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Network Connections for Dummies

Discussion in 'Networking' started by sarah06779, Jan 8, 2006.

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  1. sarah06779

    sarah06779 Thread Starter

    Joined:
    Dec 1, 2005
    Messages:
    3
    Hi ... I've posted here before and received some very helpful assistance. Please keep in mind, I've only had the computer for a year and it's only for personal/home use.

    I'll try to get to the point, but want to provide as much relevant info as possible:

    * Windows XP with SP2. I have purchased McAfee Security Center and use their firewall (and have disabled the Windows firewall). I have remote assistance disabled and take a lot of security precautions (as much as I can figure out anyway).

    * I have about a million questions about security (i.e. which Programs can a hacker use to access computer) as I have an ex-husband who is a computer expert and his favorite hobby is spying on my activities. I find it very hard to stay a step ahead of him! But I'll address them one (or two) at a time.

    Two weeks ago, I purchased a wireless for my daughter. When I looked into giving her access to my internet service (before I attempted to hook up the Linksys Router. Until I get some issues cleared up, I won't hook up that router), I noticed some differences to my Connection information:

    NETWORK CONNECTIONS: Up until around a month ago, network connections showed: LAN or High-Speed Internet/Local Area Connection/Connected.

    Now I have:

    NETWORK CONNECTIONS: LAN or High-Speed Internet/Local Area Connection/Connected/Broadcom 440x 10/100 Integrated Controller.

    I have no idea where the "Broadcom" thing came from. I know it's an adapter, but am not sure what it is or why it is part of my connection. I can see it's icon on my control panel and I'm trying to figure out how long it has been there.

    When I look at the configuration, it shows a driver date (5/2003) ... is that the date it was born?

    NEXT ISSUE:

    This could be totally normal, but when I look at my IP Address, there is a "subnet mask" IP Address associated with it. Why? Does everyone have this or is it just something that's used if you're sharing your connection or computer?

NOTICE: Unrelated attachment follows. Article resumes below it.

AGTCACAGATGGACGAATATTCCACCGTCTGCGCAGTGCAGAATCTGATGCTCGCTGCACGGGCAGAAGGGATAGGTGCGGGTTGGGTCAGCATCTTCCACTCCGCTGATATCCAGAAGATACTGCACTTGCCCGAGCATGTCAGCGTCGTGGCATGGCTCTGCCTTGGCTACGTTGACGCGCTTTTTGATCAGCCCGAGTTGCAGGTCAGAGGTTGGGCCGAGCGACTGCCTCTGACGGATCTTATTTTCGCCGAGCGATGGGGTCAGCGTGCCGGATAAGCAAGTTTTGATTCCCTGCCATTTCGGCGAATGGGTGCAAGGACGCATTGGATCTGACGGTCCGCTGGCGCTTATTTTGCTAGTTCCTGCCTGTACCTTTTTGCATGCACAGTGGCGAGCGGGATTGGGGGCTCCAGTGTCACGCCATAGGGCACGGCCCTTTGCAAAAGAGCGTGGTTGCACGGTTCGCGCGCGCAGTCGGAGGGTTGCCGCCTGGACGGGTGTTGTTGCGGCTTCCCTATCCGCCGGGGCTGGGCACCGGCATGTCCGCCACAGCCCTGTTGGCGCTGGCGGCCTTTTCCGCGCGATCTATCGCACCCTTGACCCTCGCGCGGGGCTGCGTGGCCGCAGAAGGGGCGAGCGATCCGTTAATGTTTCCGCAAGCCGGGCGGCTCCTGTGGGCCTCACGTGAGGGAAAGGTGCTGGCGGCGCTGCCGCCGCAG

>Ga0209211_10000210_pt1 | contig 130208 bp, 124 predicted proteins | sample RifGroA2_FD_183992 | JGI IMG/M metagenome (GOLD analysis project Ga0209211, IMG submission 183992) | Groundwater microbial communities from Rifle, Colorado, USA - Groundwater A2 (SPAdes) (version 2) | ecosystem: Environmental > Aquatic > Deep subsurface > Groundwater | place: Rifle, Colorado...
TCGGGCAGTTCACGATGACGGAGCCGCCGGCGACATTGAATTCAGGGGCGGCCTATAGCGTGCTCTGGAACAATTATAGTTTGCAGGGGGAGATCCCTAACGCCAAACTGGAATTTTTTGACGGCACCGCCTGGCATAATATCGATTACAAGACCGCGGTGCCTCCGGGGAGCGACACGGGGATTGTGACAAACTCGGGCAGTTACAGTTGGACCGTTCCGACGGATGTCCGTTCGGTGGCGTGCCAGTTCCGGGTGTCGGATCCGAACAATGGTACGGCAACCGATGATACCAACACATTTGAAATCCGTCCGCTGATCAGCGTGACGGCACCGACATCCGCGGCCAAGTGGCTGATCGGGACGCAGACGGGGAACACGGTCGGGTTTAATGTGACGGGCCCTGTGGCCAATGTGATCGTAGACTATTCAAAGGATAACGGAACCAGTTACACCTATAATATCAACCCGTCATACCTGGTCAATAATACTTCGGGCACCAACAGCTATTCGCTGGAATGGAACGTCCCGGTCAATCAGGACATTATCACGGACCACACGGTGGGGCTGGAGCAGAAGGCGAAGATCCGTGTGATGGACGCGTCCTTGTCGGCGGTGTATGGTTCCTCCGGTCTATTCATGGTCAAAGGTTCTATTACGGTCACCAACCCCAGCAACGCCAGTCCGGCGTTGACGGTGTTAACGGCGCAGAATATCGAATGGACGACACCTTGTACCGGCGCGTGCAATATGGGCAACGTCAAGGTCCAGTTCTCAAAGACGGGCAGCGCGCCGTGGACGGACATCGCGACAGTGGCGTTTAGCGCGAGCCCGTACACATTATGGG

I know this stuff is really elementary to most of you, but you gotta start learning someplace.

    Any advice would be greatly appreciated!!!

    Sarah


    On the "computer name" tab in System Properties, it shows that I belong to the workgroup "MSHOME" and on the same page, It gives me an option to join a workgroup. It kind of contradicts itself. Is this normal?
     
  2. TerryNet

    TerryNet Moderator

    Joined:
    Mar 23, 2005
    Messages:
    77,340
    First Name:
    Terry
    Sarah, the Broadcom adapter has probably been in your computer since before you acquired it, unless you added it. Why its designation didn't used to show in Network Connections is a mystery--usually it shows on the third line or so. The 5/2003 is the date of the driver; there may be an updated driver (with a more recent date) but if you are having no trouble, don't fix what ain't broke.

    MSHOME is the default name the modest company MicroSoft assigns. If you set up a workgroup between your and your daughter's computer you'll probably want to change it to a more personal or meaningful name. But it doesn't really matter as long as it is the same on both computers.

    When you connect and configure the router, leave the wireless encryption disabled until you get a successful connection with your daughter's computer. Specify a SSID (network name) that you like. Then enable WPA encryption with a non-guessable passphrase of 20+ characters. Of course, you will then have to reconnect with the computer specifying the same passphrase. Also change the default password that is used to login to the router.

    Keep a note on your passphrase and password. Tape them to the bottom of the router, unless people you don't trust have access to your house.

    With the router's firewall, a password on your router's login and WPA encryption on the wireless, nobody can hack into your computers. Your only worry then is malware that you inadvertently "invite" in by clicking on unknown links or opening unsafe email attachments.

    Terry
     
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